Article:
According to Morse in her article “Bringbackourgirls why the campaign is not working”, Boko Haram should be afraid of the hashtag, getting celebrities to pose with #bringbackourgirls placards is not a mission accomplished. Normal people use the hashtag because they do not have the power to release these girls whereas leaders do, therefore, they need to act and not update their statuses. But, what Morse fails to realize is that this tactic – celebrities and politicians posing with placards – will (and has) spread awareness of these captured girls around the world.

Politicians use the hashtag because there is something called state sovereignty which prevents politicians from dictating what other countries should do. Furthermore, having celebrities pose with placards means that that they have traction with diverse groups of followers on social networks and this creates a marketing campaign of sorts for the kidnapped girls.

Because messages are generated from campaign goals, the problem with social media campaigns is the fact that not all sources of information are legitimate, therefore, jepordising goals and the campaign itself. Morse suggests that information is spread so quickly on social media platforms that the truth may get lost somewhere between the continents of Asia and North America. False information creates false ideas.

Consider the recent example where the BBC uncovered that a girl on one of the placards was not actually a kidnapped girl but a girl from Ghana. The impact of this error is that any random African girl can be photographed and labeled: #bringbackourgirls. While this incident has been heavily criticised, it says a lot about the vulnerabilities of the girl child elsewhere in Africa. It has, in my opinion, supported the sentiment that “OUR” girls need to be protected.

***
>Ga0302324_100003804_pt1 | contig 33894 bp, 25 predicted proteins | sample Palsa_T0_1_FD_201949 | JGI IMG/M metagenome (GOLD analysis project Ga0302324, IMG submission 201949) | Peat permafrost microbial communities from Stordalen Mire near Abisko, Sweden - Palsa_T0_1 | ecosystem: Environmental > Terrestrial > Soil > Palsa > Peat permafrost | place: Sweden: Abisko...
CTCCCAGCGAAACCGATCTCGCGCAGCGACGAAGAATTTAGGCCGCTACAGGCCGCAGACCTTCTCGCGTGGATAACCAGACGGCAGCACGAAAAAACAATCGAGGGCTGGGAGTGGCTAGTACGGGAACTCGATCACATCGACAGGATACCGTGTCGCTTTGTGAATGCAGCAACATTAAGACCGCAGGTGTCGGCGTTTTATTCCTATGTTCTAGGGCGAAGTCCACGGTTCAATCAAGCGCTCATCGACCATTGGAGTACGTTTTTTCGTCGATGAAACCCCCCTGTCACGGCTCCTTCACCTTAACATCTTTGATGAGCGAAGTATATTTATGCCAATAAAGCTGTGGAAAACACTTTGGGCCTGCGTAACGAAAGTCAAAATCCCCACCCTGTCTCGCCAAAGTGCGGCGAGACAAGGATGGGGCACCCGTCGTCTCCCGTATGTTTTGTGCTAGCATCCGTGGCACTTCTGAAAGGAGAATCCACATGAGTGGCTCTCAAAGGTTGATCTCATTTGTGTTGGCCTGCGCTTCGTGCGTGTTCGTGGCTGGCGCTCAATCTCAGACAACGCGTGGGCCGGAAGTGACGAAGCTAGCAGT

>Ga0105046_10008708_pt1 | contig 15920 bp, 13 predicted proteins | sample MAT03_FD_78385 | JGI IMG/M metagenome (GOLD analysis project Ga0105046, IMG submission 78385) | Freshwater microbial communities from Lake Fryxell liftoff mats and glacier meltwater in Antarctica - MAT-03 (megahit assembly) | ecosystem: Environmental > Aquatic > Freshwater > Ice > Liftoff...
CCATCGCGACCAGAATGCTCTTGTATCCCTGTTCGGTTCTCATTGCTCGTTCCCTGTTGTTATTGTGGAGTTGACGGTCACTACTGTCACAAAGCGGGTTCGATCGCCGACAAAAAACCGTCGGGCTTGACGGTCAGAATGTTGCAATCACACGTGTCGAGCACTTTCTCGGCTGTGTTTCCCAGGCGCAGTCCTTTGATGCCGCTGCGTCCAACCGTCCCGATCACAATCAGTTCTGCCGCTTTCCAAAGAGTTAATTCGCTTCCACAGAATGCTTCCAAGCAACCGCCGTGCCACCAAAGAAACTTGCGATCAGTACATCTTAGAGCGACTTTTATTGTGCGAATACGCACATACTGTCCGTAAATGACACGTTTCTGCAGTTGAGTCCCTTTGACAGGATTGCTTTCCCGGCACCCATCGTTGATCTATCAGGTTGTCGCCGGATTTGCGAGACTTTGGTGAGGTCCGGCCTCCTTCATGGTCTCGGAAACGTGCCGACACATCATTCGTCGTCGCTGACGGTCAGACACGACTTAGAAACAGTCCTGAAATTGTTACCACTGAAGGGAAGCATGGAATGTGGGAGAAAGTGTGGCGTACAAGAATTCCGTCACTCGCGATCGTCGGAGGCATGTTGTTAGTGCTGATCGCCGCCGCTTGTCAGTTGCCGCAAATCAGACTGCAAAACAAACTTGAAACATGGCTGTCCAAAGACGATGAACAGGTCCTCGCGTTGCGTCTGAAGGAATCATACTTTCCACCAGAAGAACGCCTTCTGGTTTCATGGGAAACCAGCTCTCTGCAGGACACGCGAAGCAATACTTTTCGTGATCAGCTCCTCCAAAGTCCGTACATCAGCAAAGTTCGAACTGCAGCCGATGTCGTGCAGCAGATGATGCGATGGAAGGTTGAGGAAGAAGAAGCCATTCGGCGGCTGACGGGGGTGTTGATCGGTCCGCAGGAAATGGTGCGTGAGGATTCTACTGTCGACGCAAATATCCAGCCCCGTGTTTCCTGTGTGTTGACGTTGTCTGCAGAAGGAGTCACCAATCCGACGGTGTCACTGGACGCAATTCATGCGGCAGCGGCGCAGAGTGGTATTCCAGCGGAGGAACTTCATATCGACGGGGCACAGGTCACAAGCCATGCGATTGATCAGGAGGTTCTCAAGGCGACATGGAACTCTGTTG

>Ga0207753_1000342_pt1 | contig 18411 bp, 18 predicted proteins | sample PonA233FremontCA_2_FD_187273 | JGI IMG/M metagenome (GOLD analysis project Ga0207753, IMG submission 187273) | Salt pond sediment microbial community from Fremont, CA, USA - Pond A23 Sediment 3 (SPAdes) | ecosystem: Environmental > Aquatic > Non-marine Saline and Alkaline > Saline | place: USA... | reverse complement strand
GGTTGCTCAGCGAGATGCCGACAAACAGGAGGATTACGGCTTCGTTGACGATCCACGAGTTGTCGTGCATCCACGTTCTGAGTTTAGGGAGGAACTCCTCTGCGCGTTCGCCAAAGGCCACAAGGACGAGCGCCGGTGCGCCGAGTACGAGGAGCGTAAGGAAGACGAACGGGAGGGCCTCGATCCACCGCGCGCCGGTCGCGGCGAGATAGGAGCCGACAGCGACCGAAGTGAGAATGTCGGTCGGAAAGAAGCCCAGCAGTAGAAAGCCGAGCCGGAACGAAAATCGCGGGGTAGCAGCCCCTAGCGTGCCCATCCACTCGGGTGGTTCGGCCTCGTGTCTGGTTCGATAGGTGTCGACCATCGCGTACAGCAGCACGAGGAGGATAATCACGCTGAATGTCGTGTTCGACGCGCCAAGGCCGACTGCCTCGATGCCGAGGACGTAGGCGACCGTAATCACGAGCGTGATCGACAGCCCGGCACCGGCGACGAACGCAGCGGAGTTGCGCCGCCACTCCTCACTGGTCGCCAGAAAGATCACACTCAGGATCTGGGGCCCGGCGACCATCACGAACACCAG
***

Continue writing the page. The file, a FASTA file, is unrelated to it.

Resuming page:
Boko Haram has proven that the body politic of females in Africa is still contentious. By kidnapping girls, converting them to Islam and threatening to sell them into slavery, supports the sentiment that the female body is a blueprint of society’s history – whether women will it or not. Whether the experience will defile their bodies or not, is not a choice women have. The act of kidnapping these girls has opened up the debate further on the power of women in society.

What Boko Haram has done is not new; women’s bodies have always been a commodity in times of war and conflict. The fact that the threat of human trafficking is now on the table pushes the experience of these girls into the realm of the conceivable because this is what happens in war. Women are victimised as they represent some semblance to the nation state and are used as proof that the nation state is vulnerable. History shows us this time and time again.

Has the #bringbackourgirls campaign dealt with this? At a political level, the triumph of the campaign is that international focus has been mobilised to find these girls. By assisting the Nigerian government, France and the United States have proven that this is OUR issue.

A final criticism of the campaign is due to its lack of a coherent strategy, messaging and senseless targeting, the #bringbackourgirls campaign will undoubtedly lose steam as the search for these girls drag out. The problem with social media is that it needs catchy projects to get support. The search for the girls will be long and arduous; will Twitter still hashtag their plight a year from now?

I feel that this campaign will never lose steam on Twitter and other social networks. It may lose face in terms of breaking news articles as the media is always looking for the next hype. But, even if it is not making front page news, these girls will remain in our prayers, hearts and Twitter Feeds until they are reunited with their families and Boko Haram is brought to justice.

How can this campaign fail then? It has done what any advocacy campaign seeks to do – create awareness for change! If you try to politicise it then the campaign moves into a realm where criticism will tear it apart; but, this is a humanist campaign. By that logic, has achieved its goal.